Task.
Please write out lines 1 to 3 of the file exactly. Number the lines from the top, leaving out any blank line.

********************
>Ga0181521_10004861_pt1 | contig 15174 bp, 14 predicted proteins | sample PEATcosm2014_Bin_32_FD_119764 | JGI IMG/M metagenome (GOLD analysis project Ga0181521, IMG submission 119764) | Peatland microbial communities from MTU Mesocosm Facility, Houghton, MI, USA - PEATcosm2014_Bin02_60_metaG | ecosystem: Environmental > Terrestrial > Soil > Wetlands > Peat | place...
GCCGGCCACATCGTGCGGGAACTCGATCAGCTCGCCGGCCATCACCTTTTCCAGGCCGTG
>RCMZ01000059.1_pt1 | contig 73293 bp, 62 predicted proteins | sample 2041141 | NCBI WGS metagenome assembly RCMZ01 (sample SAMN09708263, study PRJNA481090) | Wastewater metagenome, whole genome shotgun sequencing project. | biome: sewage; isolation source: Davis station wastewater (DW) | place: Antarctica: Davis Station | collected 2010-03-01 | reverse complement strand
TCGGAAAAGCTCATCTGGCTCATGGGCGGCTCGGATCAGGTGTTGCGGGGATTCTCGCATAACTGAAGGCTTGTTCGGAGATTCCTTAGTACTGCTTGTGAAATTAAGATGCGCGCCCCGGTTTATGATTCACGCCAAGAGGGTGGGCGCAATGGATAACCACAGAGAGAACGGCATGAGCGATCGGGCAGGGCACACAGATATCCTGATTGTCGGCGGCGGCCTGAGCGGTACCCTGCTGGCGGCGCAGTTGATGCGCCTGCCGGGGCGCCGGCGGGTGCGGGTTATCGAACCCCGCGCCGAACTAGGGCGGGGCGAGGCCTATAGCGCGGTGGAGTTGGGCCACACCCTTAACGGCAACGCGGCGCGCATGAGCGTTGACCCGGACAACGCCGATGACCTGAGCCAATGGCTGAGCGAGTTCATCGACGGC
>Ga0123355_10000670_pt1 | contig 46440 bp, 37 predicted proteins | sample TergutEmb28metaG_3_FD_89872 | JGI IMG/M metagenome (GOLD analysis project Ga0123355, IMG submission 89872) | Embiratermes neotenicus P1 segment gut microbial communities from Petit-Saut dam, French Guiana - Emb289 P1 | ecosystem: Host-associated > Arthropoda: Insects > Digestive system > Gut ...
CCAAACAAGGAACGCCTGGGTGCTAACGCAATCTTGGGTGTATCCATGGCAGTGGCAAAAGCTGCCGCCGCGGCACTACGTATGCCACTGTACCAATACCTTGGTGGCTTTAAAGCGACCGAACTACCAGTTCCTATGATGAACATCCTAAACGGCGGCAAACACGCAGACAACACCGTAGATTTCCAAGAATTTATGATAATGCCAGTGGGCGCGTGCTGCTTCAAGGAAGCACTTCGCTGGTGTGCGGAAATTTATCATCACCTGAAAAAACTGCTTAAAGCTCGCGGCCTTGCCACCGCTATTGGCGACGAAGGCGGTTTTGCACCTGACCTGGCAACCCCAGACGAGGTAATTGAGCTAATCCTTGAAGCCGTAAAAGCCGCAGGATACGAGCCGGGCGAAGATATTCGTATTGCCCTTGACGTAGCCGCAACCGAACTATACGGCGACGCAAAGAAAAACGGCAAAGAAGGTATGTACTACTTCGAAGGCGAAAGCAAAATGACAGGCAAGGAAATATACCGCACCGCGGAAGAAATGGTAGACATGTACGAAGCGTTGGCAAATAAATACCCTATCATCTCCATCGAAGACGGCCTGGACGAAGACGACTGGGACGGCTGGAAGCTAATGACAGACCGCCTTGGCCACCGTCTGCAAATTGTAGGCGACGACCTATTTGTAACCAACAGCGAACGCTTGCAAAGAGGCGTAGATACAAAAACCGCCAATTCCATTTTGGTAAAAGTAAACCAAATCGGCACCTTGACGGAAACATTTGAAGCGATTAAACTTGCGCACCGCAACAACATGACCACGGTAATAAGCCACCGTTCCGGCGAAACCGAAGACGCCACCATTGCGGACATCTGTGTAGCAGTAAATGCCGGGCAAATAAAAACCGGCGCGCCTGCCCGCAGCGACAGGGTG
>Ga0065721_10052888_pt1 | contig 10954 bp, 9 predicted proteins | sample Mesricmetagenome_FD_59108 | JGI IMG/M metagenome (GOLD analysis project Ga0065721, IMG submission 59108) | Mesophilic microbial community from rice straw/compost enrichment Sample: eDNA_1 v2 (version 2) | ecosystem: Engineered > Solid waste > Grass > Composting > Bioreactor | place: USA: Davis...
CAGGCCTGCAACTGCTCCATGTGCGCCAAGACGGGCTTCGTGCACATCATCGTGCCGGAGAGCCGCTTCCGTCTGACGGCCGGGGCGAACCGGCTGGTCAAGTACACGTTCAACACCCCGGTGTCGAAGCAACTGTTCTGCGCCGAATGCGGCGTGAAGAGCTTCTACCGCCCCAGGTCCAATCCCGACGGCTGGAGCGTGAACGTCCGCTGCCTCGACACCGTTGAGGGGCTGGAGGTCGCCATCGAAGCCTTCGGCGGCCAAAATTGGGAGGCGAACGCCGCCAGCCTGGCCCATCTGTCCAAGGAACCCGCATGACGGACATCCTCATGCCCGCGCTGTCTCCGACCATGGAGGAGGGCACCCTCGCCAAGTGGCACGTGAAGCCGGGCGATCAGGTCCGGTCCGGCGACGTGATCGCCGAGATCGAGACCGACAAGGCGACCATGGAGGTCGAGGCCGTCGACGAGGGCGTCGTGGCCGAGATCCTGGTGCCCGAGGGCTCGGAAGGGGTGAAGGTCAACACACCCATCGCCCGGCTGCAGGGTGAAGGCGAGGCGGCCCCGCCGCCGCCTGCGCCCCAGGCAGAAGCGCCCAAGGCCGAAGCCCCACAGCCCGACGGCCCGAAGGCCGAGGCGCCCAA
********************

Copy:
>Ga0181521_10004861_pt1 | contig 15174 bp, 14 predicted proteins | sample PEATcosm2014_Bin_32_FD_119764 | JGI IMG/M metagenome (GOLD analysis project Ga0181521, IMG submission 119764) | Peatland microbial communities from MTU Mesocosm Facility, Houghton, MI, USA - PEATcosm2014_Bin02_60_metaG | ecosystem: Environmental > Terrestrial > Soil > Wetlands > Peat | place...
GCCGGCCACATCGTGCGGGAACTCGATCAGCTCGCCGGCCATCACCTTTTCCAGGCCGTG
>RCMZ01000059.1_pt1 | contig 73293 bp, 62 predicted proteins | sample 2041141 | NCBI WGS metagenome assembly RCMZ01 (sample SAMN09708263, study PRJNA481090) | Wastewater metagenome, whole genome shotgun sequencing project. | biome: sewage; isolation source: Davis station wastewater (DW) | place: Antarctica: Davis Station | collected 2010-03-01 | reverse complement strand